The Burning and Rebuilding of Moscow
Symbolism, Imagery, Allegory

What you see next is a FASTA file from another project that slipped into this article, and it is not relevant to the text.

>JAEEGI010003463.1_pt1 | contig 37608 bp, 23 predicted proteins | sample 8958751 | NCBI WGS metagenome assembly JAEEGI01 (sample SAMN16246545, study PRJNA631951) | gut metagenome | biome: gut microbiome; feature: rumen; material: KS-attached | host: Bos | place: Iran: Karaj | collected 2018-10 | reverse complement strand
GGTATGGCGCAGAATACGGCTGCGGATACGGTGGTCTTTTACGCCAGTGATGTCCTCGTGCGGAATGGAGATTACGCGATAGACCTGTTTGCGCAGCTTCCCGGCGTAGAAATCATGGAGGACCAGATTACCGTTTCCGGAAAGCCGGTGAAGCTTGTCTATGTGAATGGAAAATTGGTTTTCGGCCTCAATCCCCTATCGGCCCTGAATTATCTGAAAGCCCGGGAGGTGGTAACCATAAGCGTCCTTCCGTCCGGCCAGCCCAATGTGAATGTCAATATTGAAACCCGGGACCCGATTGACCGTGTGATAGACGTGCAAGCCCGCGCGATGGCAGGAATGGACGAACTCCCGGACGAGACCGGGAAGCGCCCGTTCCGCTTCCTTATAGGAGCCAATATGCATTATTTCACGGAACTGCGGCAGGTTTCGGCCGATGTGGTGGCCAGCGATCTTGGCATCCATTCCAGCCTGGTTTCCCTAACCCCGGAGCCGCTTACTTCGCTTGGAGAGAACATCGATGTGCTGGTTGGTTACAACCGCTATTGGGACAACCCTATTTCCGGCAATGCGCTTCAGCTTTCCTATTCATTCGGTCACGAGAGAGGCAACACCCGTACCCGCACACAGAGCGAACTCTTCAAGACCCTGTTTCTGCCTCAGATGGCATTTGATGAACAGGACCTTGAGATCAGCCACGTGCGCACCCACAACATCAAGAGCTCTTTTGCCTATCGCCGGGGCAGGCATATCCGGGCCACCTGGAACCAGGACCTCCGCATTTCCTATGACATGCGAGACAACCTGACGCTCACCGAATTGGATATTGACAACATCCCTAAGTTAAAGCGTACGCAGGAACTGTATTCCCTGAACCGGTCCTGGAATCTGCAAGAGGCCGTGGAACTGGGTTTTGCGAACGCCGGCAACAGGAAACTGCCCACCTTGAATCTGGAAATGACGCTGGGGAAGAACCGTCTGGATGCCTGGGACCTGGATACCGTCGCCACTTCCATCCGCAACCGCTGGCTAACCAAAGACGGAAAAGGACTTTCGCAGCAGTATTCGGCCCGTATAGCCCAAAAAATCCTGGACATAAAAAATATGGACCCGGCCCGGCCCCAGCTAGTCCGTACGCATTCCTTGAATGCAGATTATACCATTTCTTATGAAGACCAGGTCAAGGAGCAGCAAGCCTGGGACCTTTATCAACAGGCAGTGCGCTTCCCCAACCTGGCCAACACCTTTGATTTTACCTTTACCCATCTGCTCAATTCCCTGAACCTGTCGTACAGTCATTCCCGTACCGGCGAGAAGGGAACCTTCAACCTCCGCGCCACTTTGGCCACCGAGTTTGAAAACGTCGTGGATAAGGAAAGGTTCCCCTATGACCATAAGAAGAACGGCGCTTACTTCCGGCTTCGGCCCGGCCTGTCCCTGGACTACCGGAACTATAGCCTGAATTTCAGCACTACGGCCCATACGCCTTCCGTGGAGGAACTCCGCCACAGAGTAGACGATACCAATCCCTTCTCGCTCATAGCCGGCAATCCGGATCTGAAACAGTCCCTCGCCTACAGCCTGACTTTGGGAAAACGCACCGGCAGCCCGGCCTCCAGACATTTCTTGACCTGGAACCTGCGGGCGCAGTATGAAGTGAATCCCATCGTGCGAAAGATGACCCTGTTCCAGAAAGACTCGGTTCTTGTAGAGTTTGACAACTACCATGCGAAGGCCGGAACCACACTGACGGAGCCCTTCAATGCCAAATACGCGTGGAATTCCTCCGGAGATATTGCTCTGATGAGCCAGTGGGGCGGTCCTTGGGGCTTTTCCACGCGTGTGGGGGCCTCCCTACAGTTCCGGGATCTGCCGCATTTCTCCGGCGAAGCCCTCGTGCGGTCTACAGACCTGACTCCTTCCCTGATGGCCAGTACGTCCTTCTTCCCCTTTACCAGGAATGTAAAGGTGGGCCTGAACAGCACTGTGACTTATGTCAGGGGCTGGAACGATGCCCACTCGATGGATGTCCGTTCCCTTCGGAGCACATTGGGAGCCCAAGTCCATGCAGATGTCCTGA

The central event in the book is the capital city of Russia being occupied, looted, then totally burned to the ground – and then rebuilt anew from the ashes. Now, don't get us wrong – this was a real event that happened pretty much how Tolstoy describes it. Still, it is a pretty vibrant image of rebirth, especially since it happens as a plot counterpoint to the way the main characters shed their old lives and find new ones. Think about the way Moscow looters are replaced at first by some opportunists, then by people coming to look at what's left of their houses, and then by hordes of carpenters looking for work and slowly putting the city back to rights. That's a lot like how Natasha lets Andrei go and reconnects with Pierre, and Nikolai puts aside childish ways to take over managing his family and make things work with Marya.